Tidbits picked up along the Washington wine trail, where I have logged about 400 miles this week:
Quilceda Creek, once basically a single-wine winery (one of the state's flagship Cabernet Sauvignons), has added another bottling to its portfolio. Palengat Cabernet Sauvignon comes from a 5-acre high-density vineyard the Golitzin family purchased next door to Champoux Vineyard (which makes up most of the flagship Cabernet blend) in Horse Heaven Hills.
They made 1,050 cases of the 2006 vintage, to be released next year. A blend of 81 percent Cabernet Sauvignon, 14 percent Cabernet Franc and 5 percent Petit Verdot, it's the most supple wine I tasted (non-blind) with Alex and Paul Golitzin, who showed me the 2006s recently bottled.
Palengat (the maiden name of Alex's wife Jeanette) joins Galitzine (the original spelling of the family name), a Bordeaux blend made from their own vineyard on Red Mountain, which debuted with the 2004 vintage, and a separate bottling of Merlot in the Quiilceda Creek lineup.
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Add the Novelty Hill/Januik winery to the must-visit list when you're touring the wineries in Woodinville. The low-slung concrete and glass building, which opened last year right around the corner from Chateau Ste. Michelle, has won architectural plaudits. It has a spacious and inviting tasting room, and the wines are darn good.
Mike Januik makes the wines for Novelty Hill, owned by Tom Alberg, and his own label called Januik. The Novelty Hill wines, which represent about two-thirds of the total production, come mostly from Alberg's Stillwater Creek vineyard in Royal Slope (Frenchman's Hills) and Januik's from grapes purchased from independent vineyards in Wahluke Slope, Red Mountain and Horse Heaven Hills.
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Red Willow is a legendary name in Washington wine history. The Yakima Valley vineyard was the source of David Lake's best Cabernets at Columbia Winery in the formative years of the 1980s, when Lake convinced the vineyard owner, Mike Sauer, to plant Syrah on a steep hillside that reminded the winemaker of Hermitage. Sauer even built a little stone shrine at the top of the vineyard, just like the one at Hermitage in France. Lake made Washington's first Syrah in 1988, started a chain reaction that has resulted in Syrah being the state's third most-planted red grape and its brightest light for the future.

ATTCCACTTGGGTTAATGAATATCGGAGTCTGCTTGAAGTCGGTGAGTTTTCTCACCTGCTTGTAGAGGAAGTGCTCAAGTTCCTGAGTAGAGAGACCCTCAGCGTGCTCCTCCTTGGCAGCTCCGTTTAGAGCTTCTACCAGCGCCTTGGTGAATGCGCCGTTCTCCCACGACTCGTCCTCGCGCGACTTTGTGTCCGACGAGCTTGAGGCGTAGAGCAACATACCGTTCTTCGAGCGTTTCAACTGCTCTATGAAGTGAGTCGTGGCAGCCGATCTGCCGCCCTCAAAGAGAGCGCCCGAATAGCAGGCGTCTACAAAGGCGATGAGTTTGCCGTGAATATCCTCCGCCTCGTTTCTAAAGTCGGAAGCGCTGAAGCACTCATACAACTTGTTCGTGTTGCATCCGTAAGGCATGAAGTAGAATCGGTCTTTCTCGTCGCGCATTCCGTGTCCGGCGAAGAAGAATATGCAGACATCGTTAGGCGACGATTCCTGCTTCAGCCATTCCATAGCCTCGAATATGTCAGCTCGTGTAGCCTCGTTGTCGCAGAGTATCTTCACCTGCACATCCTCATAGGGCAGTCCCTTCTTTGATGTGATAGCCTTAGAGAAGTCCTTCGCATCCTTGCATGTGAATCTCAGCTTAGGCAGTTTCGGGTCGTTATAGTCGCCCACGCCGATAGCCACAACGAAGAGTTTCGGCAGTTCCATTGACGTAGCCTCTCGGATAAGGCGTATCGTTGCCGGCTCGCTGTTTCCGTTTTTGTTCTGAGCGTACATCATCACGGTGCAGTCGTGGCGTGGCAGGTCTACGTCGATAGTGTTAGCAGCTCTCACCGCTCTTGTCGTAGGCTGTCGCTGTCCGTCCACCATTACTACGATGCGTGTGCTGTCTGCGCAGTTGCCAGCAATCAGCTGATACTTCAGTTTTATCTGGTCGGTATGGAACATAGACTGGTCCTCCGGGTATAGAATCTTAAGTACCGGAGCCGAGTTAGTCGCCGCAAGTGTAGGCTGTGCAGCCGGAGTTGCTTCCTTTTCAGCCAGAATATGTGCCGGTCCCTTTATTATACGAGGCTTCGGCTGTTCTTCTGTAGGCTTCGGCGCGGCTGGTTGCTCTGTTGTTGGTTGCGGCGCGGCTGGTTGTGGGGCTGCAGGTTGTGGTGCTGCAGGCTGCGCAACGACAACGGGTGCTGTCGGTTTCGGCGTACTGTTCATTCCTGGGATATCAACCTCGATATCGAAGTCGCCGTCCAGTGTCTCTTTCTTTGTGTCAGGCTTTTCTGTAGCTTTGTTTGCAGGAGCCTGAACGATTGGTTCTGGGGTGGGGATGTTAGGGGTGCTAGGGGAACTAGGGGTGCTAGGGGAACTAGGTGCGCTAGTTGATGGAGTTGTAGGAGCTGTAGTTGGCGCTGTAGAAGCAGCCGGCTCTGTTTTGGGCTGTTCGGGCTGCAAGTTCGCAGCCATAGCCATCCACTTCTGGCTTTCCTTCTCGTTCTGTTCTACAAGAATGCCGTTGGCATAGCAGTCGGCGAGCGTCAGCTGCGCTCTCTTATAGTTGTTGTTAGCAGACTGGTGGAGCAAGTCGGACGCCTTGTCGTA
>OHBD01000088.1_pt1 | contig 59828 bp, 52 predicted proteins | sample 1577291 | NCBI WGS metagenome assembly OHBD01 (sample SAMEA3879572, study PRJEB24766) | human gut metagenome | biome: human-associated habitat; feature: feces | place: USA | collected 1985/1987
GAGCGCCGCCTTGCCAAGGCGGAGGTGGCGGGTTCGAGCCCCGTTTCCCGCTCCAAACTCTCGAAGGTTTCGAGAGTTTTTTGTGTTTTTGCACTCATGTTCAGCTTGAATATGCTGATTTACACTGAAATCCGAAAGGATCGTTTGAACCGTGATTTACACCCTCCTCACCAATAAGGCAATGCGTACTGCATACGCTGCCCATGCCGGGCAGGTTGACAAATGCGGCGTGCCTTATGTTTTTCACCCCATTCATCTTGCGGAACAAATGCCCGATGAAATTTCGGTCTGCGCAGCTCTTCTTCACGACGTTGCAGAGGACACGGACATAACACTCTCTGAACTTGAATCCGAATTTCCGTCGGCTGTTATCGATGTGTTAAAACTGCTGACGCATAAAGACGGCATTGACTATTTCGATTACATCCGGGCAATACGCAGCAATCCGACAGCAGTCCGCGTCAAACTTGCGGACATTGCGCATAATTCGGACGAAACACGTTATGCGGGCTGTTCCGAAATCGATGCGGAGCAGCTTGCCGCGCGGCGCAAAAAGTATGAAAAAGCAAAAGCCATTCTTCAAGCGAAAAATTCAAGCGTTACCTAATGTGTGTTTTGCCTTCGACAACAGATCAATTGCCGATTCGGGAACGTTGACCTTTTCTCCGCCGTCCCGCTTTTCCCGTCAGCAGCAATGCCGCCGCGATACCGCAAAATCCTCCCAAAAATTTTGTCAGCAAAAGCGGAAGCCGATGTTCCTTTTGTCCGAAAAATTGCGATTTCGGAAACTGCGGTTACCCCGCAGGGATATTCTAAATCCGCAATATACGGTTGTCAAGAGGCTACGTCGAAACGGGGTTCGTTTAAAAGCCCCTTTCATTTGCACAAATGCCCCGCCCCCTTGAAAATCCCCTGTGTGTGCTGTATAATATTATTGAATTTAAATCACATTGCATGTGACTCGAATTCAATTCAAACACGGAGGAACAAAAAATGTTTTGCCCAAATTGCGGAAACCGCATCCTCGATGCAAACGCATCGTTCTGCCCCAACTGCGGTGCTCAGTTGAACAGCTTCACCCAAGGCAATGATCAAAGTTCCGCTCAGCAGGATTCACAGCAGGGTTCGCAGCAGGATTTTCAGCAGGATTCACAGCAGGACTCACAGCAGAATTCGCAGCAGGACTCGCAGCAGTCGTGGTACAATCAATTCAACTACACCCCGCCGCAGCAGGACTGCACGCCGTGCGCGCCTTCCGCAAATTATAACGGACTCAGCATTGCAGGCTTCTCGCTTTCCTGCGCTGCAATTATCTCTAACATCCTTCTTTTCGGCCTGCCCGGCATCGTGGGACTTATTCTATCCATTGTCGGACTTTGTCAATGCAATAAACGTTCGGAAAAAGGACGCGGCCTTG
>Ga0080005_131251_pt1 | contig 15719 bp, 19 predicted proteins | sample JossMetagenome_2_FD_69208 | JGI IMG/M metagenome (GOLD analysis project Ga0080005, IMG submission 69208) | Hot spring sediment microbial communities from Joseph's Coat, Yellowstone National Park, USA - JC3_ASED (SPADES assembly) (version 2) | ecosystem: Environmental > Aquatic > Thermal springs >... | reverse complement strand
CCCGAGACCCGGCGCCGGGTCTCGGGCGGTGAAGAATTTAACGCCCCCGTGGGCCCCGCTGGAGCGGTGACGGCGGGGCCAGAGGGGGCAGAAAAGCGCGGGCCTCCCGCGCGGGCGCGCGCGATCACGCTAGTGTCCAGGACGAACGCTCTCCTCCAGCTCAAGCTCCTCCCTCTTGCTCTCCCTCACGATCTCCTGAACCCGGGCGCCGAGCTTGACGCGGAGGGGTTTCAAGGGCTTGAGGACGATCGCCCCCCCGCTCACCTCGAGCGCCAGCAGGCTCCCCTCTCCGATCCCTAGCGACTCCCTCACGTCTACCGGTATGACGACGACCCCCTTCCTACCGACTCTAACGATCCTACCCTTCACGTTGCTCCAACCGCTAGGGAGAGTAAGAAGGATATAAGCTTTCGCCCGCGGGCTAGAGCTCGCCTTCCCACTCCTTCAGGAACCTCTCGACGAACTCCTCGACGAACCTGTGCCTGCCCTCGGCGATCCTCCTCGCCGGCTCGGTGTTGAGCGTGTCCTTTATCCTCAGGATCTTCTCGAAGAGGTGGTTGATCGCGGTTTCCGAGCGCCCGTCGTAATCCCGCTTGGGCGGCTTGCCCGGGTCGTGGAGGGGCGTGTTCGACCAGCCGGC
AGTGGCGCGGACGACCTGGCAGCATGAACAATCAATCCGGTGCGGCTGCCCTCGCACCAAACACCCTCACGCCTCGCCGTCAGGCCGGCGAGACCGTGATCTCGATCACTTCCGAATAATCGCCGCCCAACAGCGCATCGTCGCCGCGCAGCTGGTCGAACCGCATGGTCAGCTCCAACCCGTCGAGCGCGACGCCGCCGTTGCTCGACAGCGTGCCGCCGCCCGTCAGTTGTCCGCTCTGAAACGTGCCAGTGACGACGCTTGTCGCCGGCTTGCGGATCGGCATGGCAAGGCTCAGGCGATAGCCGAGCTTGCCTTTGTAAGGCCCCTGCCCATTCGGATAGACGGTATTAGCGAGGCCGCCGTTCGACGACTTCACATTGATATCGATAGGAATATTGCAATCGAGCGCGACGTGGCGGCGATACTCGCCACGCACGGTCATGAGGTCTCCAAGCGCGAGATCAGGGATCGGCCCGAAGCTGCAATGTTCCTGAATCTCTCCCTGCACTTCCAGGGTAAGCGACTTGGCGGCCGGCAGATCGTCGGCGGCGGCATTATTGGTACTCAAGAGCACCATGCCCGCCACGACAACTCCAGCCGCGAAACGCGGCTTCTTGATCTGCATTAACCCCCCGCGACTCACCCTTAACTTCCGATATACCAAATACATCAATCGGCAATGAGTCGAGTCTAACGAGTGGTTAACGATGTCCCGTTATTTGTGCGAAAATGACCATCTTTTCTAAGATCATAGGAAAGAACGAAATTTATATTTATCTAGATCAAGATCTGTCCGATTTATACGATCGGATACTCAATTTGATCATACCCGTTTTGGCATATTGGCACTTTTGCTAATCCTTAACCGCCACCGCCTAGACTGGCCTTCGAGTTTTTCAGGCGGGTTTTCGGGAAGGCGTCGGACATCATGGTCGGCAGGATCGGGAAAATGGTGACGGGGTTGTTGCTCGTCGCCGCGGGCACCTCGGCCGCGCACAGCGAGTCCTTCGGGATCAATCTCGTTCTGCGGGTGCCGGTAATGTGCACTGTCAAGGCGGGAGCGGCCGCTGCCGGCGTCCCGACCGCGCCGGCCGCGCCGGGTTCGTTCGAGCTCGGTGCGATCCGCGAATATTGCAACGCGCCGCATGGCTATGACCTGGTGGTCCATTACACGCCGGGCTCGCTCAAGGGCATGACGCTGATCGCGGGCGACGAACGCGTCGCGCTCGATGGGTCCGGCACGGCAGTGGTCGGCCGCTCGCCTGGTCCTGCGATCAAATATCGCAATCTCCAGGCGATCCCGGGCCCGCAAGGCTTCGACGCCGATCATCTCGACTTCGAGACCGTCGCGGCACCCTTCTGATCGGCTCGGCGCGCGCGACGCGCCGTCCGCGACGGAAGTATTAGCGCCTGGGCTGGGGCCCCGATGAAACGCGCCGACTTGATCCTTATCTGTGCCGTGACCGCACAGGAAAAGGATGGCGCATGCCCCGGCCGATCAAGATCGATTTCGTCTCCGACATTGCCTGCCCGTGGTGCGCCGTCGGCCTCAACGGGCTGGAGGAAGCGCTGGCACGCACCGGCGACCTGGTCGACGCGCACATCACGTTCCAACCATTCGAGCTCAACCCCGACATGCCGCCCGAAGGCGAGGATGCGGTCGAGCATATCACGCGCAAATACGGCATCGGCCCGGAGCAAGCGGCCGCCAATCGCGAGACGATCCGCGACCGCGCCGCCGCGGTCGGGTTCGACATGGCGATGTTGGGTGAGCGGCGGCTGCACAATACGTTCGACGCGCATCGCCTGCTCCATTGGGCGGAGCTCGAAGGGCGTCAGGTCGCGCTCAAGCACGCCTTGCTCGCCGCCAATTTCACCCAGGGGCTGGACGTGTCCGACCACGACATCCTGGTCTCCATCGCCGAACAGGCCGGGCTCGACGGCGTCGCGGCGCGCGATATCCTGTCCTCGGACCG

Now a corporate winery, owned by the giant Constellation, Columbia decided in 2007 not to take the old-vine grapes from Red Willow any longer. Hearing of this, Bob Betz of Betz Family Winery and David O'Reilly of Owen Roe winery swooped in.
I tasted barrel samples of these wines at both wineries. At Betz, the Syrah from the original block, planted in 1986, has a suppleness, a depth and purity of fruit that's markedly different from the wines from Red Mountain and Horse Heaven Hills vineyards. The Cabernet, from 1973 plantings, has an elegance, a refinement and a prodigious length that will make it special. Betz is still deciding whether these will be separate bottlings or go into one of his existing blends.
At Owen Roe I tasted a Merlot that was tangy with juicy blackberry flavors, very long, and a Cabernet Franc that was remarkably silky and bursting with floral and white pepper aromatics, both from Red Willow fruit.
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And speaking of Owen Roe, winemaker David O'Reilly is settling into his new winery in a former dairy plant in Sunnyside, closer to the Yakima Valley vineyards he makes most of his Washington wines from. O'Reilly is unusual in that he makes wines in both Washington and Oregon, until recently all of them in a winery near Champoeg in Willamette Valley.
O'Reilly and his business partner Jerry Owen bought the winery from Apex Cellars last spring, but the sale is still pending until some environmental issues are resolved. "We're leasing the building for now," explained O'Reilly, who made the 2007 Washington vintage there.
The winery has plenty of room for expansion. Its 200,000 case capacity is far more than the Owen Roe and O'Reilly brands make. O'Reilly plans to rent out some of the space for custom crush operations and to provide a home for more grapes. "Growers offer us grapes, but I couldn't buy them if they didn't fit into what we planned. There just wasn't space," he said. "Here we can buy them and make them into a second label."
These new wines, which he would like to bottle in milk bottles in reference to the building's earlier incarnation as a dairy, would only be available in the Pacific Northwest so that the bottles could be refilled.